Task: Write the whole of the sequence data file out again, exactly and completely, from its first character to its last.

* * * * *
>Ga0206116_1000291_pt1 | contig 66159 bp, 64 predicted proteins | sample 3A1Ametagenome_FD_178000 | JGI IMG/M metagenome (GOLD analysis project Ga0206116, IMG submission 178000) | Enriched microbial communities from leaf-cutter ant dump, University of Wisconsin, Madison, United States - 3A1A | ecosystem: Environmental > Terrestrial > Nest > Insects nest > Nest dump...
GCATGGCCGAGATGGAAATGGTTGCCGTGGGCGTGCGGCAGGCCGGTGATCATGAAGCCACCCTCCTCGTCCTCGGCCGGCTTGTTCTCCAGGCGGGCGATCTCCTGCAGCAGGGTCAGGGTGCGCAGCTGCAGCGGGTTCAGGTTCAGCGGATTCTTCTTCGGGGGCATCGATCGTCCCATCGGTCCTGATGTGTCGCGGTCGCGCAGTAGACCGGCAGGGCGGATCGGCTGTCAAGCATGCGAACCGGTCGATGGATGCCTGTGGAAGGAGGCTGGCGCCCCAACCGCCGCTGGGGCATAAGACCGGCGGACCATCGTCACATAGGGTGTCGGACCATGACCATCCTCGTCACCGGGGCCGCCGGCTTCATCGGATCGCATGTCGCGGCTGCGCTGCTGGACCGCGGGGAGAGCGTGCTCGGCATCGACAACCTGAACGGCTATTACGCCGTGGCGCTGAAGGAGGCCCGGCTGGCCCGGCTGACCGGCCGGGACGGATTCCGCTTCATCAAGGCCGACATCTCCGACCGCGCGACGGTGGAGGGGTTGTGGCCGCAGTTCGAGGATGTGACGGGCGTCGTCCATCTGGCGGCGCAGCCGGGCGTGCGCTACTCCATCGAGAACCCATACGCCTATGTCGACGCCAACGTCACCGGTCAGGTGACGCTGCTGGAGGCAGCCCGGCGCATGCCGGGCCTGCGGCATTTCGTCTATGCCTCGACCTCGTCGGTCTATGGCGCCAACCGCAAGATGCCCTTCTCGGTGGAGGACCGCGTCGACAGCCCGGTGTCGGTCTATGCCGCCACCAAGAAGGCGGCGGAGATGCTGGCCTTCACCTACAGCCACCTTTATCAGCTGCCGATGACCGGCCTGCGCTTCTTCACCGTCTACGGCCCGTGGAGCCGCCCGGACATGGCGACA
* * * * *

>Ga0206116_1000291_pt1 | contig 66159 bp, 64 predicted proteins | sample 3A1Ametagenome_FD_178000 | JGI IMG/M metagenome (GOLD analysis project Ga0206116, IMG submission 178000) | Enriched microbial communities from leaf-cutter ant dump, University of Wisconsin, Madison, United States - 3A1A | ecosystem: Environmental > Terrestrial > Nest > Insects nest > Nest dump...
GCATGGCCGAGATGGAAATGGTTGCCGTGGGCGTGCGGCAGGCCGGTGATCATGAAGCCACCCTCCTCGTCCTCGGCCGGCTTGTTCTCCAGGCGGGCGATCTCCTGCAGCAGGGTCAGGGTGCGCAGCTGCAGCGGGTTCAGGTTCAGCGGATTCTTCTTCGGGGGCATCGATCGTCCCATCGGTCCTGATGTGTCGCGGTCGCGCAGTAGACCGGCAGGGCGGATCGGCTGTCAAGCATGCGAACCGGTCGATGGATGCCTGTGGAAGGAGGCTGGCGCCCCAACCGCCGCTGGGGCATAAGACCGGCGGACCATCGTCACATAGGGTGTCGGACCATGACCATCCTCGTCACCGGGGCCGCCGGCTTCATCGGATCGCATGTCGCGGCTGCGCTGCTGGACCGCGGGGAGAGCGTGCTCGGCATCGACAACCTGAACGGCTATTACGCCGTGGCGCTGAAGGAGGCCCGGCTGGCCCGGCTGACCGGCCGGGACGGATTCCGCTTCATCAAGGCCGACATCTCCGACCGCGCGACGGTGGAGGGGTTGTGGCCGCAGTTCGAGGATGTGACGGGCGTCGTCCATCTGGCGGCGCAGCCGGGCGTGCGCTACTCCATCGAGAACCCATACGCCTATGTCGACGCCAACGTCACCGGTCAGGTGACGCTGCTGGAGGCAGCCCGGCGCATGCCGGGCCTGCGGCATTTCGTCTATGCCTCGACCTCGTCGGTCTATGGCGCCAACCGCAAGATGCCCTTCTCGGTGGAGGACCGCGTCGACAGCCCGGTGTCGGTCTATGCCGCCACCAAGAAGGCGGCGGAGATGCTGGCCTTCACCTACAGCCACCTTTATCAGCTGCCGATGACCGGCCTGCGCTTCTTCACCGTCTACGGCCCGTGGAGCCGCCCGGACATGGCGACA